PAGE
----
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'[PICLIST] +AFs-EE+AF0-: IGBT Help'
2001\11\08@150320 by Lawrence Lile

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I can't think of a way to use FET's for AC without steering diodes, if you
come up with one post it+ACE-

Now, IR used to make a device that was an LED in combination with a small
solar cell-like voltage generator.  Created total isolation from input to
output, PLUS automatically generated the 10 volts or so required to turn on
a FET+ACE-  As I remember, they were kind of slow, but might be OK for a light
dimmer.

I am frustrated with Triacs, they just eat up too much power and make too
much heat.   A FET could really reduce the heat sink requirements.  But with
a steering diode, how much more efficient can the combo really be?

-- LAwrence

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2001\11\09@135102 by Harold M Hallikainen

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On Thu, 8 Nov 2001 14:01:19 -0600 Lawrence Lile <spam_OUTllileTakeThisOuTspamTOASTMASTER.COM>
writes:
{Quote hidden}

       I agree! It still seems triacs (or dual SCR solid state relay modules)
are hard to beat for phase control. The IR part
(http://rocky.digikey.com/WebLib/int%20rectifier/pvi5050.pdf) is
interesting. It IS slow, and its output current capabilities are severely
limited. I can just imagine it trying to drive an FET gate with a high
Miller effect capacity...
       I DID do an interesting low voltage (12V) dimmer a while back using
FETs. We took one of our standard 24 channel cards (used in the DM1224
and DM2412 at http://www.dovesystems.com) and drove FET gates directly.
The FETs were N channel with the source grounded. The 12V loads were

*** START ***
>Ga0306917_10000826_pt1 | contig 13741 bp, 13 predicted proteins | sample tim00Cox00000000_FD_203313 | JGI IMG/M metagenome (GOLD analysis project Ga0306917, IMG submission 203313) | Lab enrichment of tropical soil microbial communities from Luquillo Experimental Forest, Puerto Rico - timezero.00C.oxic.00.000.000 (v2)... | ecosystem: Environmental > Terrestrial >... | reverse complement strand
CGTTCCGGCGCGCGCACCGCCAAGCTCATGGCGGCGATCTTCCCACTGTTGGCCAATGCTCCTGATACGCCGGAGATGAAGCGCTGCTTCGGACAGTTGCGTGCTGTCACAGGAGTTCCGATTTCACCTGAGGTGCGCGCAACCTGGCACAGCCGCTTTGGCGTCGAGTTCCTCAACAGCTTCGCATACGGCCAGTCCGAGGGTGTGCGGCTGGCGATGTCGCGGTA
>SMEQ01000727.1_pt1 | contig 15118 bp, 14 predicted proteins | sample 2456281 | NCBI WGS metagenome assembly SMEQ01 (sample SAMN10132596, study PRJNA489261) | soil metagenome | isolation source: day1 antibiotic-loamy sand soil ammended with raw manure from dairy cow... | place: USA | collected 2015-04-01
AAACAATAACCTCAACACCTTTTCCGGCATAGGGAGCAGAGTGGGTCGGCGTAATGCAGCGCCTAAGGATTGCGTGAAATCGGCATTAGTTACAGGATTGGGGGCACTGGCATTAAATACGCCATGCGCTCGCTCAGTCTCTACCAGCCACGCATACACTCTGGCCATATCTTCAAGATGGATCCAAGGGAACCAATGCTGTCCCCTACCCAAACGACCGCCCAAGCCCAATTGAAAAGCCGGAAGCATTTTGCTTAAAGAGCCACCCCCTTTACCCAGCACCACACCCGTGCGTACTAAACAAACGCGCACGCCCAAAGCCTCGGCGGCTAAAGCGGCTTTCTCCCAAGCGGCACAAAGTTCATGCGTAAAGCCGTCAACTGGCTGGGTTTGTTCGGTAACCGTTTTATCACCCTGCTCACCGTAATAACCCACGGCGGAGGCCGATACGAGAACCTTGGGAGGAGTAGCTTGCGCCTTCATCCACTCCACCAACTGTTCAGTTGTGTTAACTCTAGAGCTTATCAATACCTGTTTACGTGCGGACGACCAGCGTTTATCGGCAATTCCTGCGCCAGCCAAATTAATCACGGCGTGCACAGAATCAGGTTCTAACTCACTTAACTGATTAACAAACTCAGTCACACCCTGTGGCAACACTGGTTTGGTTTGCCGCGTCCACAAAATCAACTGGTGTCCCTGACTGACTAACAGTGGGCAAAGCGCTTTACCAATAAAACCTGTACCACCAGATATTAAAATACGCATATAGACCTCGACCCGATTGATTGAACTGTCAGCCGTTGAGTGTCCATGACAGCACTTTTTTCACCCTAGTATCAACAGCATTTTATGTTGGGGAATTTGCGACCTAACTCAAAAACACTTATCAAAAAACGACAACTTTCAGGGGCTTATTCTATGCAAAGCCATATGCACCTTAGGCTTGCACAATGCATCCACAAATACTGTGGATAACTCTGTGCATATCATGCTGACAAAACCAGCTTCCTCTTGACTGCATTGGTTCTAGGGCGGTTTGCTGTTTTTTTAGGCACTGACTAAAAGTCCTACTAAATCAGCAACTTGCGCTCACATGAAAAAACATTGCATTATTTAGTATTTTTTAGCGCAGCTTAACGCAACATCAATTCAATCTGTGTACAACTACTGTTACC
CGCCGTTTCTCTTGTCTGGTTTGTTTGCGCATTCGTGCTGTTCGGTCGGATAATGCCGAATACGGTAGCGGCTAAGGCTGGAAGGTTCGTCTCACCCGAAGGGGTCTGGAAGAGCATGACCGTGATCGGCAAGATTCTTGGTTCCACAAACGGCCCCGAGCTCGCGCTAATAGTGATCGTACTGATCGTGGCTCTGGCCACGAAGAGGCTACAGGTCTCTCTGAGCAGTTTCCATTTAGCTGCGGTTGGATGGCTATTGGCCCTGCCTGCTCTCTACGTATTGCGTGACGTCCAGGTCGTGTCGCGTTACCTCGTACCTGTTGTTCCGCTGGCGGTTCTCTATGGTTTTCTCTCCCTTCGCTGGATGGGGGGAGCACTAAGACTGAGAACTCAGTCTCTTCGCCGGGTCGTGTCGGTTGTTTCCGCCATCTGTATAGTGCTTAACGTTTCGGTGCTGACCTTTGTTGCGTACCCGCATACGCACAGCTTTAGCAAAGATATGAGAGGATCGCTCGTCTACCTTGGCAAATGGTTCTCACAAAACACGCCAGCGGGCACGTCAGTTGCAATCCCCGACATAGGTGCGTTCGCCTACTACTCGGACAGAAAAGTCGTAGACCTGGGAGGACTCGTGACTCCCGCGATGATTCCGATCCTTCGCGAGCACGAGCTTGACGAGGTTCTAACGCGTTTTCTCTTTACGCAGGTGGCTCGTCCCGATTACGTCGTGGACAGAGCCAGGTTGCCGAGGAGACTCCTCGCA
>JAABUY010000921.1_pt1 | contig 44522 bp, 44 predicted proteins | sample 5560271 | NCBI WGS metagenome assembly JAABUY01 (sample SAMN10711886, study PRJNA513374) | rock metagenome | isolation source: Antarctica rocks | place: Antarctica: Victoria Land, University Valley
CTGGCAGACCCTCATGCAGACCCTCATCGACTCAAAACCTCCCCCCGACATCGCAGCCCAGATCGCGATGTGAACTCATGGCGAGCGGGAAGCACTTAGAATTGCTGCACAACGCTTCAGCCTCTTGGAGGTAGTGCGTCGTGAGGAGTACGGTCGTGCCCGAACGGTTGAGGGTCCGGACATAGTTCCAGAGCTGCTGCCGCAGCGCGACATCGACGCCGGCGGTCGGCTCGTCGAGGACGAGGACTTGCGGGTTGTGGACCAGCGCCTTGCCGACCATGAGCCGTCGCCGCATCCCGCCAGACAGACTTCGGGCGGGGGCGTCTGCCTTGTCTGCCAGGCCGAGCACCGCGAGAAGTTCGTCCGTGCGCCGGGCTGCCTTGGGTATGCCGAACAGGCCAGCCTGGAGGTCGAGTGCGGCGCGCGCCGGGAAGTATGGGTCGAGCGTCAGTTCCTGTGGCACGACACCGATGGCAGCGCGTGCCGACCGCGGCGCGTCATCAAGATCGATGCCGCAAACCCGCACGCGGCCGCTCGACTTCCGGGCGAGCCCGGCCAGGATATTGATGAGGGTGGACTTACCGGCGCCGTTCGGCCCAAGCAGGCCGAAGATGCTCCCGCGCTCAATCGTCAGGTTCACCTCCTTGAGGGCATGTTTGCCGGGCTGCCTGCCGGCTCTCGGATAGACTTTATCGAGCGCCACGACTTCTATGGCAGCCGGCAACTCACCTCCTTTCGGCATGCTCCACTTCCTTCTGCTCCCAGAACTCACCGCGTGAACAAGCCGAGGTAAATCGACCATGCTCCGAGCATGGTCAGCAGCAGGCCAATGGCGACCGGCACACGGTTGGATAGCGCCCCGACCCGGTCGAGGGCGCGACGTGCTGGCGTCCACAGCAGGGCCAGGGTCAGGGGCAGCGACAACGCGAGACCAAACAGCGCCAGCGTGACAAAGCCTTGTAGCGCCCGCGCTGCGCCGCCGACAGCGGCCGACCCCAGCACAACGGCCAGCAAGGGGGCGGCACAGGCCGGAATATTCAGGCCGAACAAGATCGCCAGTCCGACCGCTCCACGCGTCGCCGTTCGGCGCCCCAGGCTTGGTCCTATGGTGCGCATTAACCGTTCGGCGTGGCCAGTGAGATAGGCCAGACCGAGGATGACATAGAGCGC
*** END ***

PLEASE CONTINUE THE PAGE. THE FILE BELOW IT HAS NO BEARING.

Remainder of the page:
placed between a full wave rectified 12VAC and the drains of the FETs.
The rectified 12V was not filtered, so we did not have to adjust our
dimming curve (or pay for a filter capacitor). We used a full wave bridge
rectifier, so losses there were a bit high (1.4V), but losses in the FETs
were very low (pretty much due only to gate rise time). It worked well.
However, the loads were not isolated from the rest of the circuitry,
which would be required in a line voltage design, and the lamps ran on DC
(though unfiltered). This would probably not be permitted in a line
voltage unit. In such a case, you'd either have to go with two FETs per
channel with steering diodes and messy drive circuitry, or a bridge
rectifier per channel between the FET and the line to be switched, again
increasing losses due to diode drops.
       So... SCRs and triacs are still hard to beat...

Harold



FCC Rules Online at http://hallikainen.com/FccRules
Lighting control for theatre and television at http://www.dovesystems.com

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2001\11\09@142925 by Bob Blick

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> voltage unit. In such a case, you'd either have to go with two FETs per
> channel with steering diodes and messy drive circuitry, or a bridge
> rectifier per channel between the FET and the line to be switched, again
> increasing losses due to diode drops.

The steering diodes are already in the FETs, just tie the FETs in series
with gates together and sources together.

However the $$ of that is pretty high so I would imagine it would be for
mansion lighting and not theatrical lighting. High voltage FETs with low
on resistance are not cheap and driving them isolated is also spendy.

If the original poster would give details about the application we could
either sympathize or tear him apart :-)

Cheers,

Bob

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